TOKYO -- Ronald McDonald has taken a beating from Japanese consumers.
McDonald's Holdings Japan has seen same-store sales plummet since it came in late-July to light that a Shanghai supplier was selling the company expired meat for its Chicken McNuggets.
But dodgy chicken is just the beginning. A close look at what is happening at the chain reveals some deep-rooted problems with the company's management.
Customers are being overcharged, franchise owners are up in arms and staff facing pay cuts are just as disgruntled. Management appears at a loss on what to do, with new products failing and franchise sales saturated.
Is this the end of Japan's love affair with the Big Mac?
Tofu Shinjo Nuggets, a Japan-only product from McDonald's, were released to fanfare. Then came the problems.
"I've been working for McDonald's for more than 30 years and have never seen such a fiasco," said the owner of a McDonald's outlet in Kyoto Prefecture. On Aug. 20, the company said it had overcharged customers on purchases of the nuggets and McWings, a fried chicken product.
Two days earlier, the company lowered the prices for McWings and the Nuggets -- fried balls of pureed fish meat, tofu and vegetables -- to 120 yen ($1.14) each, about half their listed price. But many shops mistakenly sold them at 150 yen. A total of 2,583, or more than 80% of the 3,135 McDonald's restaurants in Japan, overcharged customers.
McDonald's Japan headquarters in Tokyo must take part of the blame for the mix-up.
Three days before the discount campaign started, management decided to lower the price for the snacks to 120 yen. It had originally planned to sell them for 150 yen. After cutting the prices, necessary adjustments to the cash registers, centrally managed by headquarters, were not made in time. The buttons for 120 yen and 150 yen were both left on the machines. To make matters worse, coupons for buying the four-piece Tofu Shinjo Nuggets for 190 yen had also been distributed.
Outlets nationwide received orders from headquarters to sell the items at 120 yen. But errors were inevitably made among the chain's 160,000-strong workforce. Franchisees slammed management's flip-flopping.
"When we ask drive-through customers to read out their coupon numbers, we have no time to check the item names and prices," said one franchisee. "We use nearly 100 part-timers. It is impossible to ensure that they all deal with such a complicated matter properly," griped one store manager.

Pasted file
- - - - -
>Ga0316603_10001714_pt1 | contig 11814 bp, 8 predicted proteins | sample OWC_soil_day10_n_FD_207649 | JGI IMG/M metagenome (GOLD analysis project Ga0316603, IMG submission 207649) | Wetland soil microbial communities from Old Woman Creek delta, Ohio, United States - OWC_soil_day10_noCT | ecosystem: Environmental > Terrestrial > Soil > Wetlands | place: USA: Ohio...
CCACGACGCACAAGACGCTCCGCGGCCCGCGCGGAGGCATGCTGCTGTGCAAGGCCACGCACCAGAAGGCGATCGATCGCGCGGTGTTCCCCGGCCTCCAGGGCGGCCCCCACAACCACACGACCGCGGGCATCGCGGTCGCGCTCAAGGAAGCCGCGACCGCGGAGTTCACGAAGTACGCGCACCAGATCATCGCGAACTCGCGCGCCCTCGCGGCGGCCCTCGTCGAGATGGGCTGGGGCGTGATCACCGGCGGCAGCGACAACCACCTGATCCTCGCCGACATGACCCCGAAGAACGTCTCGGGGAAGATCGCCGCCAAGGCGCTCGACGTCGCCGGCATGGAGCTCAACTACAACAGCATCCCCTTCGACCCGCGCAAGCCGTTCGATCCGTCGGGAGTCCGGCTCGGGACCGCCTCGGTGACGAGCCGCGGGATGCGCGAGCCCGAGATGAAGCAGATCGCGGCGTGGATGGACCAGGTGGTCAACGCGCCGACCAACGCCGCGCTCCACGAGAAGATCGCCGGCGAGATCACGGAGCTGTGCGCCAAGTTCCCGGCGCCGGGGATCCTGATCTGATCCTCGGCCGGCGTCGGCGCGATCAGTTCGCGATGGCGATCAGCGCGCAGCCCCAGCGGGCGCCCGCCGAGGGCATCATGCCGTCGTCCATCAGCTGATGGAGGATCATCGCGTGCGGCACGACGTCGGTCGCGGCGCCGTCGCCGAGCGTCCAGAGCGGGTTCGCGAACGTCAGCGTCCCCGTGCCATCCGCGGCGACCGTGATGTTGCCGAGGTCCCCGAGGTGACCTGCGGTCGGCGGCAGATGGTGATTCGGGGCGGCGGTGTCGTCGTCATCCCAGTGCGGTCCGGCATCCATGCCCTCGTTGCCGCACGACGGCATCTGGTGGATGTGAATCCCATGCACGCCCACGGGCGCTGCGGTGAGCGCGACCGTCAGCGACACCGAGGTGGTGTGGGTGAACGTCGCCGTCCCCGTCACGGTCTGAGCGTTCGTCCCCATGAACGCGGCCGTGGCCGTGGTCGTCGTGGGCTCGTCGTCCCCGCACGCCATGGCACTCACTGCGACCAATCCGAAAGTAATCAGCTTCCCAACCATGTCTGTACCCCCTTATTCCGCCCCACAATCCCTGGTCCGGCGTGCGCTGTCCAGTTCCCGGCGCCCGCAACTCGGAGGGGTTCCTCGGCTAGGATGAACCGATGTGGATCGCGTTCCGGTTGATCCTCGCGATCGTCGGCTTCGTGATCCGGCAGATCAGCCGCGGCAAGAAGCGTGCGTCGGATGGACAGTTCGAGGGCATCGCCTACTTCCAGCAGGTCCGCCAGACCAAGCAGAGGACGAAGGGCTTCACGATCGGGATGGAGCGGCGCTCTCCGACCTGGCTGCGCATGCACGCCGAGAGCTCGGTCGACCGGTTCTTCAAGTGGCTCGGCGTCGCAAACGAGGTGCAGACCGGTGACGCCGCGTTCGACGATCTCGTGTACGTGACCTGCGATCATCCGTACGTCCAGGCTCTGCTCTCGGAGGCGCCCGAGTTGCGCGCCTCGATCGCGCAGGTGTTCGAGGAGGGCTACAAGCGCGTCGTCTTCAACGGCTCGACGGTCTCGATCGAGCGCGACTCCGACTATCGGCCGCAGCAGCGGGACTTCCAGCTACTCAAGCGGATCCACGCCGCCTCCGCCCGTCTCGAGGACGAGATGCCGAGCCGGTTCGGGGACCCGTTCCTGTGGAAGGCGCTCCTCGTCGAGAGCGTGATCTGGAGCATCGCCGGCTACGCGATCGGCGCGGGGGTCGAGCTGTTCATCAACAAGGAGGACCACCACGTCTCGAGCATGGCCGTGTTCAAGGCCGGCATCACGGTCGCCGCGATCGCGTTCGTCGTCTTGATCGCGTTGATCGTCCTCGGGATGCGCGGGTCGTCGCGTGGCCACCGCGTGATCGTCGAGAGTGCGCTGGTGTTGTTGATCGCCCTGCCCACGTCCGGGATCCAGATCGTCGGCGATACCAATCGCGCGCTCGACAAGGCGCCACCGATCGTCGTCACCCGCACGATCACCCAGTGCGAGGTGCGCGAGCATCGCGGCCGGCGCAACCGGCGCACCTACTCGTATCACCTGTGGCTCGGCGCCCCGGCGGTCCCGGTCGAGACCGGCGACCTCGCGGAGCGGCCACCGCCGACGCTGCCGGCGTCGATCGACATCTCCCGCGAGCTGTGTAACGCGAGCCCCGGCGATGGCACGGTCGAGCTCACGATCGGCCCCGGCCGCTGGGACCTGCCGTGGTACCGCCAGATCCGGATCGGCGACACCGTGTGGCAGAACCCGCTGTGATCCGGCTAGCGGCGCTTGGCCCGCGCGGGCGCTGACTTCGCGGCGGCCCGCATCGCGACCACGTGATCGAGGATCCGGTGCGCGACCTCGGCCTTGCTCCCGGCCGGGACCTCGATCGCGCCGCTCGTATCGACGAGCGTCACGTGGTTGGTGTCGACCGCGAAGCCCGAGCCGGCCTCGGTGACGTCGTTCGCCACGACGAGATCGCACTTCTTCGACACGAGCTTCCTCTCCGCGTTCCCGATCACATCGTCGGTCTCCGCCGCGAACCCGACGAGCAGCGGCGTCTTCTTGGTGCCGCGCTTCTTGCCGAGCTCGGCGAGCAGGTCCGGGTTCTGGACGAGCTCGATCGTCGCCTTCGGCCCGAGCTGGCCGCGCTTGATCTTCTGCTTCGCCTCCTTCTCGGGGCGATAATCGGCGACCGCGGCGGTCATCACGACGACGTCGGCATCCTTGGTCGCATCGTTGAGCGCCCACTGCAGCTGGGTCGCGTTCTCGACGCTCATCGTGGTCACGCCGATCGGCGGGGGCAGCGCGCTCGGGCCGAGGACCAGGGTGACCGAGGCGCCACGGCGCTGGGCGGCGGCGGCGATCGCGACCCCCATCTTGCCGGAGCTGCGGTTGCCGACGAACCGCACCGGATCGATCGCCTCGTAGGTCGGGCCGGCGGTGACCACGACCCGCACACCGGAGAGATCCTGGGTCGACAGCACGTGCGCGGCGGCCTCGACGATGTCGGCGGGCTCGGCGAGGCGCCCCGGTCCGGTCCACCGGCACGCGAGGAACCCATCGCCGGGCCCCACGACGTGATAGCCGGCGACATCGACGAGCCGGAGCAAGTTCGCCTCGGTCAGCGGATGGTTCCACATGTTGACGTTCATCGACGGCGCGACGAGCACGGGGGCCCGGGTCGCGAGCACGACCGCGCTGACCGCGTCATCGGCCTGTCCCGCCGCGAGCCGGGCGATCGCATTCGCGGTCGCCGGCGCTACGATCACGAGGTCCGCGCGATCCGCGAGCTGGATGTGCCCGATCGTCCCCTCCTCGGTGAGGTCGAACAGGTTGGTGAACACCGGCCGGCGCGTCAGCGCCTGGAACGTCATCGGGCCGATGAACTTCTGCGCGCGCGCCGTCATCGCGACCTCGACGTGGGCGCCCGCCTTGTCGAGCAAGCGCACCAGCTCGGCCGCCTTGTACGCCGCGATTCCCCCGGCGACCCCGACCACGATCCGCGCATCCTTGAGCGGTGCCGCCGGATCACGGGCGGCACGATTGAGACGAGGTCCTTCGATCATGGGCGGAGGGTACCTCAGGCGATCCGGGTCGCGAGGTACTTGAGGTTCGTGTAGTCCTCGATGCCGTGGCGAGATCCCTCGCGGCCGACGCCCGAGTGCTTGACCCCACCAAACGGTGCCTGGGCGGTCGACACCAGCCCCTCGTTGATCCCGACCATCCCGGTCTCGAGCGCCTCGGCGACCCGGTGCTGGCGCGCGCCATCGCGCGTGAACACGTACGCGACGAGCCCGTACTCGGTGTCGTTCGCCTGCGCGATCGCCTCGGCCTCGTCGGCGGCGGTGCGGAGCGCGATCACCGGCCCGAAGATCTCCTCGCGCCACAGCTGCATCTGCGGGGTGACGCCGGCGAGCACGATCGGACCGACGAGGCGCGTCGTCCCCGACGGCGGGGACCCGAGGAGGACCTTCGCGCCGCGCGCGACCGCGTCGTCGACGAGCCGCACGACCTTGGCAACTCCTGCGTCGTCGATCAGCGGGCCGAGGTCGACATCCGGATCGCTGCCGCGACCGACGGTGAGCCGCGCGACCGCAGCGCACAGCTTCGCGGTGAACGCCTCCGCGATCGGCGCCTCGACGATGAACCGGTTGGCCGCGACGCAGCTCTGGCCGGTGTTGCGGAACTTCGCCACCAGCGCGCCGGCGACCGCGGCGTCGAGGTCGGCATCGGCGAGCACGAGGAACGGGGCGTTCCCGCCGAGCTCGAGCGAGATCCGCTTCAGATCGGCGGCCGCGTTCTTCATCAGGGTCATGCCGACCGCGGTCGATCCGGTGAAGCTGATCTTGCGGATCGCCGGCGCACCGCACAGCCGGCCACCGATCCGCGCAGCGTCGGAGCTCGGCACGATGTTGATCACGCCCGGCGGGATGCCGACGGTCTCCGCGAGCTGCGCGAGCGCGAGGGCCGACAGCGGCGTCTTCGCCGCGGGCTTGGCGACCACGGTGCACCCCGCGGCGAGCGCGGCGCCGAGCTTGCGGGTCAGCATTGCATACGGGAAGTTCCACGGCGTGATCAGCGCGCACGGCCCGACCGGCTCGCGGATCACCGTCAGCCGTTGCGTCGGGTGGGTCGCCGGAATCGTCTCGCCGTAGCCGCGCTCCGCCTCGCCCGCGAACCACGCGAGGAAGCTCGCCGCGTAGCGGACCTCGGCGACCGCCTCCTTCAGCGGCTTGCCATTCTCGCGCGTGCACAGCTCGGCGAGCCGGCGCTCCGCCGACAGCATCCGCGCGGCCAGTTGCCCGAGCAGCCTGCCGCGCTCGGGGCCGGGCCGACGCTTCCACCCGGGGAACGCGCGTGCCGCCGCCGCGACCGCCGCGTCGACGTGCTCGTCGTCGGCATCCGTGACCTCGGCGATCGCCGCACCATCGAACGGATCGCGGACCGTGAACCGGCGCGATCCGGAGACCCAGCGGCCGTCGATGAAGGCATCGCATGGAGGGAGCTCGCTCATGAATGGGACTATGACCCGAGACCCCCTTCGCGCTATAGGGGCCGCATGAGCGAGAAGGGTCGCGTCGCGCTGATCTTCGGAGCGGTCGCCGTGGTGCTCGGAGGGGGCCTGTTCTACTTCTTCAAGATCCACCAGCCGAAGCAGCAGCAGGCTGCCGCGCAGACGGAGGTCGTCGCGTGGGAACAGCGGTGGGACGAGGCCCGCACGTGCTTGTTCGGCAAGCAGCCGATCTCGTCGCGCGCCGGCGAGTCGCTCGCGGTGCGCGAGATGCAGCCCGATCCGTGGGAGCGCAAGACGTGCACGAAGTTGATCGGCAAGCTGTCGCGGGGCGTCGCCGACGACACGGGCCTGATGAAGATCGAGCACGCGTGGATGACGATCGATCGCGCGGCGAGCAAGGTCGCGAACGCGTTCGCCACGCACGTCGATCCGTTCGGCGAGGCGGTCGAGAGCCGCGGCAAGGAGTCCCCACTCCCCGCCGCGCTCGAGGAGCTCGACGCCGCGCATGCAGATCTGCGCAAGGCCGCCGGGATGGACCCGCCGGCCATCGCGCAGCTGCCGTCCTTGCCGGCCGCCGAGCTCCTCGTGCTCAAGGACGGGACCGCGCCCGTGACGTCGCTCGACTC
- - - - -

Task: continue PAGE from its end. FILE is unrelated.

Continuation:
This overcharging scandal broke out only one month after it was disclosed in late July that Shanghai Husi Food, which produced Chicken McNuggets, had used expired meat. The back-to-back scandals have led to serious distrust of headquarters among workers.
"Chicken and nuggets are two items that have fallen into disfavor with customers," said the owner of an outlet in Hyogo Prefecture. "They may have tried to dispose of the inventory, but the stores have ended up suffering because of the decision to make them campaign items."
Street stalls safer
Intensifying competition in the restaurant industry and the lack of new hit products have conspired against McDonald's Japan's earnings. Same-store sales have been declining every month compared to the previous year since February.
Video footage showing the use of expired meat by the Chinese supplier contributed to a 17.4% same-store sales drop in July. The scandal made headlines in Japan on the first Tuesday of the school summer vacation. Many of the chain's restaurants saw sales on the following weekdays plummet more than 20%. But the scale of the problem was not fully apparent until the weekend.
"Usually, the number of families among our customers increases on holidays, but these customers just disappeared," said a McDonald's worker in Tokyo. "When children try to order chicken products, their parents hastily stop them," said a staff member in Miyagi Prefecture.
In Kanagawa Prefecture, a festival the weekend after "McNugget-gate" broke showed how serious the situation was. It suffered a sharp drop in customer traffic even though the streets around the outlet were thronging with people. The store's sales fell to around a quarter of the level seen during previous festivals.
"In short, people have decided that foods sold at street stalls are safer than our products," lamented a veteran worker at the restaurant.
Has the company's sales slump bottomed out? Senior Vice President Takehiko Aoki on Aug. 15 told The Nikkei that the impact of the scandals on the company's earnings was gradually weakening. At around the same time, however, some franchisees said their sales on holidays were still 30% or so lower than before.
"If the company's sales have declined by 30%, it will start losing money," predicts Seiichiro Samejima, manager and chief analyst for the fast food and other business at Ichiyoshi Research Institute.
Kyoichiro Shigemura, head of Nomura Securities' small- and mid-cap equity research team, initially forecast McDonald's Japan's operating profit to fall 91% to 1 billion yen in the current fiscal year. But earnings results could be "horrifying, depending on how the situation pans out," he said.
Management appears incapable of formulating an effective game plan to win back customers. Some frustrated franchisees have started making their own efforts to attract customers.
Casanova fails to charm